New terms, new children, new schools – and old chairs!

The first week of the new academic year is always an exciting time, as we welcome new children and staff to our schools and look forward to the implementation of the plans and strategies that we have committed to in order to see further improvement to, and within, our schools.

2018/19 has been particularly special, as it has seen the opening of a brand-new school within the Trust (John Taylor Free School) and the re-location of myself and my team to the new building.  The excitement amongst staff and children at the new school was palpable – and contagious.  Looking smart, behaving impeccably, and embracing exciting opportunities to learn and play together, the children left on Friday tired but exhilarated. I know this scene was replicated across all our schools.

Welcoming new staff, and welcoming back existing ones, is always a pleasure.  Last week, I spent some time with our trainee teachers in the Teaching School Training Centre, and also visited colleagues at five of our schools.  On Monday (10th September), the Trust is hosting an informal get-together for staff new to JTMAT, and I’m really looking forward to getting to know some of our new colleagues a little better.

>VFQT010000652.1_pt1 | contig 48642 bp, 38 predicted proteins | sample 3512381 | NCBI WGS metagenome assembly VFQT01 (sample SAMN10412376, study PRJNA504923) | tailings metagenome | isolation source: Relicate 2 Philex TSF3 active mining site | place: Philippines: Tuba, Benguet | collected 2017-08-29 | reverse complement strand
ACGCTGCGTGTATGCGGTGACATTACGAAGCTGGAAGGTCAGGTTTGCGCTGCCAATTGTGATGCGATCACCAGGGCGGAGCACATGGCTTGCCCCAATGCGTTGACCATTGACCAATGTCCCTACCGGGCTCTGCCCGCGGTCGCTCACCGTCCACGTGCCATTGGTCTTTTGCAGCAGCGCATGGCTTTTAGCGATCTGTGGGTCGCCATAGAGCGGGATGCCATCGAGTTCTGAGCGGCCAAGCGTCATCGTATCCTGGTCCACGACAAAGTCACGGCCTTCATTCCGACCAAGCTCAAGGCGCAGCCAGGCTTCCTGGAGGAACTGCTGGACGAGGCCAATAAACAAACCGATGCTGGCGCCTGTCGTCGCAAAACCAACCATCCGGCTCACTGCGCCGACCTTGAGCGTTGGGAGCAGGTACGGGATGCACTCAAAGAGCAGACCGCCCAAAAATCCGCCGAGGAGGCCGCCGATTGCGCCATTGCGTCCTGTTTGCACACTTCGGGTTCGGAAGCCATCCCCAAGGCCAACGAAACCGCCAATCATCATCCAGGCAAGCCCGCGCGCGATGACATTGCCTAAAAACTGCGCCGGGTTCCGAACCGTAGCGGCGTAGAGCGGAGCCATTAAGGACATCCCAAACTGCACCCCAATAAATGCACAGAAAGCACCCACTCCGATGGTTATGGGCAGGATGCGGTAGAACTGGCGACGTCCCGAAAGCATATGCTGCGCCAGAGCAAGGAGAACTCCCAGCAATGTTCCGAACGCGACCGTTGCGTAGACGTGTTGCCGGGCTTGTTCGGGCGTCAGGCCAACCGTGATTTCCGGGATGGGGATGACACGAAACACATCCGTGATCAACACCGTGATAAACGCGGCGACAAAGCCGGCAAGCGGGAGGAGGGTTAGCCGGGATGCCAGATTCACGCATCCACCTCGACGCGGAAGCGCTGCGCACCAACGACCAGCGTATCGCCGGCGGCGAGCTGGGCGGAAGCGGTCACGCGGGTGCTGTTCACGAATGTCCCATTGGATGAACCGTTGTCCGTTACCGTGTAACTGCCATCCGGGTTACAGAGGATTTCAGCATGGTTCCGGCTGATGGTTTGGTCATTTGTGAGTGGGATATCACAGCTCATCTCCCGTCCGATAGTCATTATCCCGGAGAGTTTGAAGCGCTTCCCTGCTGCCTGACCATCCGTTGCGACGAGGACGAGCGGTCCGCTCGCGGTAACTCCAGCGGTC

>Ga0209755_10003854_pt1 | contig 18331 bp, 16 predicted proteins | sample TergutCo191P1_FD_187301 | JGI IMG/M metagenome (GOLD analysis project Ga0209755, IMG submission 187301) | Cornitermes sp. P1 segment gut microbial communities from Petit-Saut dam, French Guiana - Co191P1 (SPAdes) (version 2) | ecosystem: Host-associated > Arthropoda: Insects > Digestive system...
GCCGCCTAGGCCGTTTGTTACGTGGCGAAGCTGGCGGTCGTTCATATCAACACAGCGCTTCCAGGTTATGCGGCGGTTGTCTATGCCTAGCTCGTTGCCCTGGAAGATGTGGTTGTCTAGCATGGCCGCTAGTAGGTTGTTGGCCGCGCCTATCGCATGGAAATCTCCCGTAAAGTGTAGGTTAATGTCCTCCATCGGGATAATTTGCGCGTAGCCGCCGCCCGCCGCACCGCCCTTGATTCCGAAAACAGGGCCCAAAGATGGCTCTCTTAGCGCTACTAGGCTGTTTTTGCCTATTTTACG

For this month’s blog, I wanted to share with you one of the messages that I delivered to school staff last week.  I recently read “Thinking for a Change” by John C Maxwell, and one of the analogies he used I felt was particularly resonant at the start of the school year.

Maxwell refers to the “old chair” that we all have in our thinking.  Once it was new, maybe even innovative.  Over the years, it has become more and more comfortable – a fixture and fitting of our lives – as it becomes moulded to our individual shape.  It’s cosy, familiar, and something we’re very fond of.  But to outside eyes, it may look shabby, and appear antiquated. Moreover, it will have lost the support and upholstery that it once had. In short, continuing to enjoy and experience it may be quite bad for us.


The challenge of such “old chairs” is that they can be hard to get rid of – or even think to re-upholster – because of the familiarity and even affection with which we hold them. But the longer we do nothing, the more our posture will suffer.